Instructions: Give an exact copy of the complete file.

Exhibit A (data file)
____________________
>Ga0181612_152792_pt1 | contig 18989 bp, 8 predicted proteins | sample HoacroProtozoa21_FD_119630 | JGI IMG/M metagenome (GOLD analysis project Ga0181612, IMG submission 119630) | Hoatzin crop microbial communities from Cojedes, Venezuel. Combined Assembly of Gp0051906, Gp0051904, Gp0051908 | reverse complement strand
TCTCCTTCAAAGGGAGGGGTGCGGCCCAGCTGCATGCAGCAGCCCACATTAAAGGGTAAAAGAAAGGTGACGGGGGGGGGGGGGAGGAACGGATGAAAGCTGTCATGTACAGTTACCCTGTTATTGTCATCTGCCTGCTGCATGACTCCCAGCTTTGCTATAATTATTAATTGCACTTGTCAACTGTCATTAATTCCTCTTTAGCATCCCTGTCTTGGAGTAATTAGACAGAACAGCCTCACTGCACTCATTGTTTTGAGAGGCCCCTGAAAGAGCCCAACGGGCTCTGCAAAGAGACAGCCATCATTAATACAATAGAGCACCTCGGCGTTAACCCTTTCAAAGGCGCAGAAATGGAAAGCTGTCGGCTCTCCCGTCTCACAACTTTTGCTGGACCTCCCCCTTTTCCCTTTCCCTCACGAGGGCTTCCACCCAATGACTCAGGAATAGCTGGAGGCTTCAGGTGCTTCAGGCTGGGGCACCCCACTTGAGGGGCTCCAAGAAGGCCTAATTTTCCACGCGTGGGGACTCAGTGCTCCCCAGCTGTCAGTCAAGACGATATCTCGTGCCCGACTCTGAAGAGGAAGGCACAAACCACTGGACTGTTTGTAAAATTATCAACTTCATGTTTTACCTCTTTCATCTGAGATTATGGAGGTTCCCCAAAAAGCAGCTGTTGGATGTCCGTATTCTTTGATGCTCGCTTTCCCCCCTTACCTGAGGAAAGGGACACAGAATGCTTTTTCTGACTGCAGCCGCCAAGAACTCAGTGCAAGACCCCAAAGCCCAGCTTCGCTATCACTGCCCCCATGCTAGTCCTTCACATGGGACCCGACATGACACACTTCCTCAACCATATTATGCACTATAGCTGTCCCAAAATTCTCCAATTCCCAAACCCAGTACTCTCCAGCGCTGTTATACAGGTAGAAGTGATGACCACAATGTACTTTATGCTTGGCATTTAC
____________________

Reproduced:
>Ga0181612_152792_pt1 | contig 18989 bp, 8 predicted proteins | sample HoacroProtozoa21_FD_119630 | JGI IMG/M metagenome (GOLD analysis project Ga0181612, IMG submission 119630) | Hoatzin crop microbial communities from Cojedes, Venezuel. Combined Assembly of Gp0051906, Gp0051904, Gp0051908 | reverse complement strand
TCTCCTTCAAAGGGAGGGGTGCGGCCCAGCTGCATGCAGCAGCCCACATTAAAGGGTAAAAGAAAGGTGACGGGGGGGGGGGGGAGGAACGGATGAAAGCTGTCATGTACAGTTACCCTGTTATTGTCATCTGCCTGCTGCATGACTCCCAGCTTTGCTATAATTATTAATTGCACTTGTCAACTGTCATTAATTCCTCTTTAGCATCCCTGTCTTGGAGTAATTAGACAGAACAGCCTCACTGCACTCATTGTTTTGAGAGGCCCCTGAAAGAGCCCAACGGGCTCTGCAAAGAGACAGCCATCATTAATACAATAGAGCACCTCGGCGTTAACCCTTTCAAAGGCGCAGAAATGGAAAGCTGTCGGCTCTCCCGTCTCACAACTTTTGCTGGACCTCCCCCTTTTCCCTTTCCCTCACGAGGGCTTCCACCCAATGACTCAGGAATAGCTGGAGGCTTCAGGTGCTTCAGGCTGGGGCACCCCACTTGAGGGGCTCCAAGAAGGCCTAATTTTCCACGCGTGGGGACTCAGTGCTCCCCAGCTGTCAGTCAAGACGATATCTCGTGCCCGACTCTGAAGAGGAAGGCACAAACCACTGGACTGTTTGTAAAATTATCAACTTCATGTTTTACCTCTTTCATCTGAGATTATGGAGGTTCCCCAAAAAGCAGCTGTTGGATGTCCGTATTCTTTGATGCTCGCTTTCCCCCCTTACCTGAGGAAAGGGACACAGAATGCTTTTTCTGACTGCAGCCGCCAAGAACTCAGTGCAAGACCCCAAAGCCCAGCTTCGCTATCACTGCCCCCATGCTAGTCCTTCACATGGGACCCGACATGACACACTTCCTCAACCATATTATGCACTATAGCTGTCCCAAAATTCTCCAATTCCCAAACCCAGTACTCTCCAGCGCTGTTATACAGGTAGAAGTGATGACCACAATGTACTTTATGCTTGGCATTTAC